Last week, a video showing a starving polar bear in an abandoned fishing camp went viral sparking worldwide outrage. Paul Nicklen, National Geographic’s photojournalist, who had shot the video at Somerset Island in the Canadian Arctic for Sea Legacy, believed the bear was starving due to climate change.
But now, both the scientific community and people familiar with the area have raised serious doubt about the authenticity of the video and its significance.
Nunavut polar bear monitor Leo Ikakhik, who has been surveying the animal populations on the western shore of the Hudson Bay in Canada for the last seven years, told CBC Radio:
“I wasn’t totally surprised. These things happen. Mother Nature is going to do part of that. You know, it’s just part of the cycle. Everybody probably was shocked to see a really skinny bear, but this is not my first time seeing something like this. Since I’m from the North, I wouldn’t really fall for the video. I wouldn’t really blame the climate change. It’s just part of the animal, what they go through.”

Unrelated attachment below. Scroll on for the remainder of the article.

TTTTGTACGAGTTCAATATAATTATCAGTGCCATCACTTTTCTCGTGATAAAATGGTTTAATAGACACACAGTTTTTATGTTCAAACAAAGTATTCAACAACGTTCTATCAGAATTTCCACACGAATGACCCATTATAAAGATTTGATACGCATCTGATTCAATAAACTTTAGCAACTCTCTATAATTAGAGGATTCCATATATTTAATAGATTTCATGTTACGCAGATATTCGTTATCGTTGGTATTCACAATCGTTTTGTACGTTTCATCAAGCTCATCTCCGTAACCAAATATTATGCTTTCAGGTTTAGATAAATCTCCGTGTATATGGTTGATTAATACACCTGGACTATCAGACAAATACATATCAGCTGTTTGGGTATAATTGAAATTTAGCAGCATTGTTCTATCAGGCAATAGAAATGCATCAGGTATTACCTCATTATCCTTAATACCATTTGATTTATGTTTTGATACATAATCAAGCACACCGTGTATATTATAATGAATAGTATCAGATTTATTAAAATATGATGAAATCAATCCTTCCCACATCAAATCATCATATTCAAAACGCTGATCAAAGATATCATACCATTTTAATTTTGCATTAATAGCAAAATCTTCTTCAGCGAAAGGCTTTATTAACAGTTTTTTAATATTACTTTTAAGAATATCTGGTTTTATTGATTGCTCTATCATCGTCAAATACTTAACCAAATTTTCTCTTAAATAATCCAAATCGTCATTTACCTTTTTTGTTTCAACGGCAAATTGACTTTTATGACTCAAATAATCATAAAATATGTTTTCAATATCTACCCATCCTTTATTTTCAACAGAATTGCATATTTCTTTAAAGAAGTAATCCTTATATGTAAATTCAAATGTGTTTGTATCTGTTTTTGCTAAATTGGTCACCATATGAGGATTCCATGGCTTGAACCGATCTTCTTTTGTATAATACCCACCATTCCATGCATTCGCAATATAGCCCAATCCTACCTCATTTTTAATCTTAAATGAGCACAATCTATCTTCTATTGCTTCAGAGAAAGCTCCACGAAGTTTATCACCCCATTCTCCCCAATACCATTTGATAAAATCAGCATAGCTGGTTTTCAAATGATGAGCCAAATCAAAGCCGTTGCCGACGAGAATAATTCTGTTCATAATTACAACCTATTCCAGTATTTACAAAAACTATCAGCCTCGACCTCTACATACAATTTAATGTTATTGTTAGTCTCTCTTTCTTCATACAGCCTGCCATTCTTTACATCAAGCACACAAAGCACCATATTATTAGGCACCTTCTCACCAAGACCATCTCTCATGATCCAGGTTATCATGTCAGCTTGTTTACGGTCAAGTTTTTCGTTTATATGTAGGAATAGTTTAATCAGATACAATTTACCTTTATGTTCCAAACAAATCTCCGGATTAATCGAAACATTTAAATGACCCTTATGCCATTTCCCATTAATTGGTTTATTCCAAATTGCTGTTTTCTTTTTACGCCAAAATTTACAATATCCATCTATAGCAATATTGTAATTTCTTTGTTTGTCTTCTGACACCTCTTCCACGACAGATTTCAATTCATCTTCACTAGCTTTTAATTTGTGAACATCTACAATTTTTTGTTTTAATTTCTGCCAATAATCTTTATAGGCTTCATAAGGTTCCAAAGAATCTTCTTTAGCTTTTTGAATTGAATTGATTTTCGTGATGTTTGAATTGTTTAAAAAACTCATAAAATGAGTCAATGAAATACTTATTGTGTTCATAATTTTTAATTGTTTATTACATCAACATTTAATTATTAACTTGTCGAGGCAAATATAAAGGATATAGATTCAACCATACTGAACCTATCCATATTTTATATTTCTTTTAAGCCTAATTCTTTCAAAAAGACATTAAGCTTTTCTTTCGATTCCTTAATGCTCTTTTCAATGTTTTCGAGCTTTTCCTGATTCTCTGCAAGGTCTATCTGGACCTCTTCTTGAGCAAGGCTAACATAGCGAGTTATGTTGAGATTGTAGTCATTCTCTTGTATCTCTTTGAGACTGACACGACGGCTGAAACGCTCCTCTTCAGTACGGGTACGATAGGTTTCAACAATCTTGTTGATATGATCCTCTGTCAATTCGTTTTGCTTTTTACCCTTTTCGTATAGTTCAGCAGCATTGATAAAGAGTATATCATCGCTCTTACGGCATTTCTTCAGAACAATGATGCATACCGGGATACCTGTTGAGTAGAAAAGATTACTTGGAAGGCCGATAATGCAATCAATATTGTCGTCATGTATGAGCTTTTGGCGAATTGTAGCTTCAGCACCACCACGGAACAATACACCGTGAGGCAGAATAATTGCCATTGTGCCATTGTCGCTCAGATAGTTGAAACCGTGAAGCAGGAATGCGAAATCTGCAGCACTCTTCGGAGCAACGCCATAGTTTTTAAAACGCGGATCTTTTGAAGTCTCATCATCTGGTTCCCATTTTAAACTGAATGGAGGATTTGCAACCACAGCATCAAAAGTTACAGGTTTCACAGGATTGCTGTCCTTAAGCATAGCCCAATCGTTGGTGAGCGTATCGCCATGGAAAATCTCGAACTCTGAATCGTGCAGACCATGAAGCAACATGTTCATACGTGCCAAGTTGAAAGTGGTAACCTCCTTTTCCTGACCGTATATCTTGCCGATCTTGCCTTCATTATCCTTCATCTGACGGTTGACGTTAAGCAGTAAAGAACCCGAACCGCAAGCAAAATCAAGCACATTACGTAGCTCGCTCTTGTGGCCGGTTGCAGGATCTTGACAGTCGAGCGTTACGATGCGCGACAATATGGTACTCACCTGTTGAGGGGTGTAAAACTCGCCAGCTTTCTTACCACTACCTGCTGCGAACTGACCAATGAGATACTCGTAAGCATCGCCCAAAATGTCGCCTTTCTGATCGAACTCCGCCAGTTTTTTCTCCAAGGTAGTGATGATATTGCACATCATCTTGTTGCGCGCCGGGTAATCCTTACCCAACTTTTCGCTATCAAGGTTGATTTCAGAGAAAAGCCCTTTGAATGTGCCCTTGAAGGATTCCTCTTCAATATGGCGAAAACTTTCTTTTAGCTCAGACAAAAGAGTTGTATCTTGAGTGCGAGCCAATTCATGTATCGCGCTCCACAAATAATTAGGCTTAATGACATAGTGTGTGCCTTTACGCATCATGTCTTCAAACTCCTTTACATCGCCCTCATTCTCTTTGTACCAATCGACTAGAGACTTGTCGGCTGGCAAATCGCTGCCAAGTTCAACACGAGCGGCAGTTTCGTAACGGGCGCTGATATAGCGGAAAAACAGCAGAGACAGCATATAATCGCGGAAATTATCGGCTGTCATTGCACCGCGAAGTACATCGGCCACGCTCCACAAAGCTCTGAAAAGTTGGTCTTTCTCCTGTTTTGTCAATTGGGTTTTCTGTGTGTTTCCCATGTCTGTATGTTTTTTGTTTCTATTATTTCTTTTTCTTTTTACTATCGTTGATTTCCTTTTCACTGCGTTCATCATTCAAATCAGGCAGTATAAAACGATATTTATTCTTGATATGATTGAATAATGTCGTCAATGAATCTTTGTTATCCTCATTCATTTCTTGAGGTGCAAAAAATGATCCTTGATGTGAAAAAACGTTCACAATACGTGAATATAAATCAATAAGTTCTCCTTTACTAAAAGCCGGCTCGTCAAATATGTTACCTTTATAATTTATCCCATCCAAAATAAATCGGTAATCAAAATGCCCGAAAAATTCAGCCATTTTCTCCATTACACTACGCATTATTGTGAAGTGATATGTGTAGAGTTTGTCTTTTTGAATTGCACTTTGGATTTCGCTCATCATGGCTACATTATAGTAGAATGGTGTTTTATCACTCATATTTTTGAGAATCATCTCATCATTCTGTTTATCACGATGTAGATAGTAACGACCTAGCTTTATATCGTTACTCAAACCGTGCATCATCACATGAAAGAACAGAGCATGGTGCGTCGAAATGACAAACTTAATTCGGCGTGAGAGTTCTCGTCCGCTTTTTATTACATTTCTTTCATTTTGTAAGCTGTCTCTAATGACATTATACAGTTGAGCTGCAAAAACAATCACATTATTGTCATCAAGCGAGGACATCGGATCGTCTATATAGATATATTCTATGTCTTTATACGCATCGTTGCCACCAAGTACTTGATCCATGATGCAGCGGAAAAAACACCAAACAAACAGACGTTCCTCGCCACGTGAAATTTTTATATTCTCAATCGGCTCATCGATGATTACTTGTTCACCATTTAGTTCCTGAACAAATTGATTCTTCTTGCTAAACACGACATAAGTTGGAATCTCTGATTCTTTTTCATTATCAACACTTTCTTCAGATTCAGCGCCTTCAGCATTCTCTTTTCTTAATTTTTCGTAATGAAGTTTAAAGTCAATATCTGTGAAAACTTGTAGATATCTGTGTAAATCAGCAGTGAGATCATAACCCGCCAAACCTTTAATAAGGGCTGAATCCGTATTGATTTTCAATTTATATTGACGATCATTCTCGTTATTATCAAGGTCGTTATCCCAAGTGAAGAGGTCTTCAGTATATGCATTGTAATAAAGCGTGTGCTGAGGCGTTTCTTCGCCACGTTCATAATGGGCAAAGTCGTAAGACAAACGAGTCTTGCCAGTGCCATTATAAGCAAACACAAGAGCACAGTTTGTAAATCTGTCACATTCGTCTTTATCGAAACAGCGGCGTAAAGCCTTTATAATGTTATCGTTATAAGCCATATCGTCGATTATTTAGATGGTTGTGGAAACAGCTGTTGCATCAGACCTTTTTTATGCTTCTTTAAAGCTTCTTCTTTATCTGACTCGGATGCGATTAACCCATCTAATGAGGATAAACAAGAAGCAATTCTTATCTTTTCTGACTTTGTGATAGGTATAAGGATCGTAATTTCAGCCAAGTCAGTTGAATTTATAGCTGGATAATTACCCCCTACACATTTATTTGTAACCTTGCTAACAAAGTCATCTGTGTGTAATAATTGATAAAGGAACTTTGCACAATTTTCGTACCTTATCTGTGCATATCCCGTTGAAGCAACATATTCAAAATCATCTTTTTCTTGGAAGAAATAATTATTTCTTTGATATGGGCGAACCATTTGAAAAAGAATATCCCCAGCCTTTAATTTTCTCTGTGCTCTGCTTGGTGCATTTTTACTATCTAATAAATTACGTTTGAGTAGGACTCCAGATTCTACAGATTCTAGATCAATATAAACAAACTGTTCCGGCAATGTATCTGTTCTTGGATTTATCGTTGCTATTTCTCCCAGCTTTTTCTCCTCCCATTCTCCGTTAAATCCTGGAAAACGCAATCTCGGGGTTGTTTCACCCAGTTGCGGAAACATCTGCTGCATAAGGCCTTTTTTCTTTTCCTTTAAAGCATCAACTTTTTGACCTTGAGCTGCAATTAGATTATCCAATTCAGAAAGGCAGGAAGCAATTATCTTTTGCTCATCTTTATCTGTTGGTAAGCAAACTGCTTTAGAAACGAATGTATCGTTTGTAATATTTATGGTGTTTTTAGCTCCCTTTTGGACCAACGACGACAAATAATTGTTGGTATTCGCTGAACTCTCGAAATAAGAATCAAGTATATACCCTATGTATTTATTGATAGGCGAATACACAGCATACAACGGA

Polar bear biologist Andrew Derocher believes the bear may have succumb to an aggressive form of bone cancer. He told The National Post:
“The video shows what appears to be an old male in declining health, but clear clinical signs of starvation aren’t obvious (e.g. convulsions). Bears can respond to improved conditions: We’ve followed bears that went from bone racks to obese over a few months.”
Margaret Wente, one of Canada’s leading colunits and director of the Energy Probe Research Foundation, wrote an opinion piece in The Globe and Mail arguing that one emaciated bear is not evidence of climate change:
“Most people are concerned about climate change – but they’re also rightly skeptical about activists who cry “wolf” (or, in this case, “polar bear.”) Fake news for a good cause can backfire and shred your credibility. That’s something nobody who’s concerned about the environment can afford to forget.”
In response to the controversy, SeaLegacy co-founder Cristina Mittermeier told CBC Radio:
“When the animal first got up and we could see that he was actually in the late stages of starvation. All of our team was in tears and feeling completely helpless to do anything about it except to roll our cameras and share it with the world… The point is that it was starving. As we lose sea ice in the Arctic, polar bears will starve.”
Melting ice is having a devastating impact on polar species. In 2007, the US Geological Survey estimated that the global polar bear population will shrink to a third of its current size by 2050, due to loss of habitat and less access to prey.